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Saved by Sam Webster
on October 6, 2009 at 8:44:11 pm

Framing is the process of composing a shot in film to conscientiously incorporate objects in the frame. Essentially, it's the mise-en-scene captured within the frame of the camera's lense. It encompasses a vary wide variety of elements from the position of the camera to the position of the subject and requires a very conscious effort to place objects of importance in key areas of the frame.


Rule of Thirds


Before getting into specific types of shots, an important guideline for almost every shot must be explained: the rule of thirds. This rule, also used in still photography, helps to orient the subject(s) of a shot in a position that is most pleasing to the eye. To know how to compose the shot, the frame must be divided into thirds both horizontally and verically, making a total of nine boxes in the frame. Whatever is in the shot where the lines intersect will be visually appealing, as well as matches with the horizontal or vertical lines (mediacollege).




















The picture on the right is a great representation of the rule of thirds: the horizon and the beach both run on the two horizontal lines; the boat, chairs, and distant mountain are all positioned closely to an intersection of the lines, leaving plenty of space between to appreciate each element in and of itself, but not distinctly separating any of them. The rule of thirds is essential to most techniques in framing, giving the camera operator an idea of where to keep everything in a shot.


Open Spaces


Often shots can become crowded if enough space isn't left in the frame for either the subject to fit or for the viewer to infer action between spaces. Some of the more common spaces ar referred to as headroom, noseroom (or looking room), and leading room. All of these allow the subject to fit comfortably within the frame of a shot or leave space for the viewer to infer some sort of action within the empty space as well as beyond the end of the frame.

-Headroom is the space left above a subjects head within the frame (Thompson, 64). This is commonly employed in film and photography to leave space between the subject's head and the edge of the frame, reducing the amount of crowding of the subject in a particular part of the frame for the viewer. Generally, viewer's eyes draw to the middle of images, not the edges, so it is more aesthetically pleasing to keep some space between the edge of the frame and the subject. The same description applies to footroom, keeping distance between the subject's feet and the bottom of the frame (64).

-Noseroom, or looking room, is space left between a subject and the edge of the frame that is the focus of the subject's attention (64). This is most commonly seen in eyeline match shots where a subject looks offscreen in one direction, and then whatever is being looked at is shown in the following shot. Usually, there is space left between the first subject and the edge of the frame to imply that there is some space between the subject in the first shot and the subject in the second shot. Someone looking offscreen at the edge of the frame would be unnatural and awkward for viewers because there is no relevant scenery for the person to be looking through.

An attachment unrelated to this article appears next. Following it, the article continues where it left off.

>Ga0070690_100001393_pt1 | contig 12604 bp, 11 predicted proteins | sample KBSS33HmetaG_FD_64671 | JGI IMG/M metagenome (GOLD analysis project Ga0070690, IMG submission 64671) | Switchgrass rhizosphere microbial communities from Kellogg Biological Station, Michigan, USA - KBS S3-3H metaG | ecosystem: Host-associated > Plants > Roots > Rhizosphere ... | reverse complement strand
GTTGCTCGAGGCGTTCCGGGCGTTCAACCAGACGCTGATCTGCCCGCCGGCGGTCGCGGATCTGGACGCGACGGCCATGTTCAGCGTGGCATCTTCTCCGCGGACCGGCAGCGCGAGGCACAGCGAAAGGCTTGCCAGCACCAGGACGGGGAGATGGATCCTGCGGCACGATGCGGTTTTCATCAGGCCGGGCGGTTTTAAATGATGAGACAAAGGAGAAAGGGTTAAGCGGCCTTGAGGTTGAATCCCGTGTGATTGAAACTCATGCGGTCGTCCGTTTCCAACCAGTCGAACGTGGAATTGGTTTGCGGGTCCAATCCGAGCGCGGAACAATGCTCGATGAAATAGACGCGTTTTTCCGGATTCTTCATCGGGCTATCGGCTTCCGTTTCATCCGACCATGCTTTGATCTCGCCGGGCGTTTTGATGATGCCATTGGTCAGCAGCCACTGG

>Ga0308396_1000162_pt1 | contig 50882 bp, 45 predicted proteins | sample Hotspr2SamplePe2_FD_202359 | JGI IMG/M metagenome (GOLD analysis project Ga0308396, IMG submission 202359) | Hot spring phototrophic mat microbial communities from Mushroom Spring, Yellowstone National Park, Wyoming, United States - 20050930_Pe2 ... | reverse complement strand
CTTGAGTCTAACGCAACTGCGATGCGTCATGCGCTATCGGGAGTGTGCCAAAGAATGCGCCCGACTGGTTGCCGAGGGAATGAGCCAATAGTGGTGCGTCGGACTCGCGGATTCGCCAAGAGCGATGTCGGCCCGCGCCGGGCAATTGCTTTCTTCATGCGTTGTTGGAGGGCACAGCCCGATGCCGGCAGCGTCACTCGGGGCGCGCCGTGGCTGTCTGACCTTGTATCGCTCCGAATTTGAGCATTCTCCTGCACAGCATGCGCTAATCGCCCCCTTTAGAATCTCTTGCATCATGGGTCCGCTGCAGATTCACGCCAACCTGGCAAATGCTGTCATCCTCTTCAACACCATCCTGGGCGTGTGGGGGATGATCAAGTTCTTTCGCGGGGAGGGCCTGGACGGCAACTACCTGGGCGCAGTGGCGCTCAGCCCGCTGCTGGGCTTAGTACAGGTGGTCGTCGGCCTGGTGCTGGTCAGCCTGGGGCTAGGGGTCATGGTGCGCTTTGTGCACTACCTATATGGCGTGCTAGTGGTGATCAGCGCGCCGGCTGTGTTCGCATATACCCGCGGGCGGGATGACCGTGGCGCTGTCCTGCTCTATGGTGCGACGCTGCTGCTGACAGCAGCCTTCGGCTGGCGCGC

-Leading room is very similar to the concept of looking room, but is employed during a tracking shot. Space is left in the frame in front of a moving subject to appease the viewer's sense of reality that the subject must have space to move into (mediacollege.com). Just as seeing someone looking at the edge of the frame would be awkward for viewers, someone walking into the edge of the frame would be awkward as well, leaving viewers no sense of setting ahead of the moving subject.


Notice the rule of thirds employed in all of these shots as well: the girl's eyes are about 1/3 of the way down from the bottom, to woman is lined up in the middle of the frame in the second shot, and the baby is near an intersection of lines in the final shot.


Camera Position


The position of the camera is imperative to shooting a well-composed shot, and it can also create emotional overtones to exaggerate the setting or performances of actors. High angles give a sense of detachment for viewers, placing them above the action and above the characters (both literally and figuratively). Neutral angles are shot from average adult height and don't usually have as dramatic of an effect on viewers as high or low angles will, since we are used to viewing from this angle in daily life. Low angles can represent views from pets or children, or can make the subject seem to be rapidly closing in on the camera. Low angles also give characters much more power on the screen as they look down upon viewers, contrary to high angles which give the audience more power and make the characters seem weaker (Stinson).

Works Cited


"Framing." Mediacollege.com. Wavelength Media. n.d. Web. 6 October 2009

Stinson, Jim. "All About Camera Angles." Videomaker.com. November 2002. Web. 6 October 2009

"The Rule of Thirds." Mediacollege.com. Wavelength Media. n.d. Web 6 October 2009

Thompson, Roy. Grammar of the Shot. Boston: Focal Press, 1998. Print.

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